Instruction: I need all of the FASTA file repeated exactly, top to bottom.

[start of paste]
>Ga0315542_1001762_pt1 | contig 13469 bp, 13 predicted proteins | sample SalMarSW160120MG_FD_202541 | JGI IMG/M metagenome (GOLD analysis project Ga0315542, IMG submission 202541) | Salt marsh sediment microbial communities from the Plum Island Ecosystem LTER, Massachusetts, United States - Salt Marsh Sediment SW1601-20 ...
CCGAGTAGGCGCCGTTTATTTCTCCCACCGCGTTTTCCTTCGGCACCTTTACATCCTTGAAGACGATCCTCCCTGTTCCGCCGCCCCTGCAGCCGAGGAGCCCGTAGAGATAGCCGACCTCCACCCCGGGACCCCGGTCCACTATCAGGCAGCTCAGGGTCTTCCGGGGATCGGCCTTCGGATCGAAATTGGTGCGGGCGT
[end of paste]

>Ga0315542_1001762_pt1 | contig 13469 bp, 13 predicted proteins | sample SalMarSW160120MG_FD_202541 | JGI IMG/M metagenome (GOLD analysis project Ga0315542, IMG submission 202541) | Salt marsh sediment microbial communities from the Plum Island Ecosystem LTER, Massachusetts, United States - Salt Marsh Sediment SW1601-20 ...
CCGAGTAGGCGCCGTTTATTTCTCCCACCGCGTTTTCCTTCGGCACCTTTACATCCTTGAAGACGATCCTCCCTGTTCCGCCGCCCCTGCAGCCGAGGAGCCCGTAGAGATAGCCGACCTCCACCCCGGGACCCCGGTCCACTATCAGGCAGCTCAGGGTCTTCCGGGGATCGGCCTTCGGATCGAAATTGGTGCGGGCGT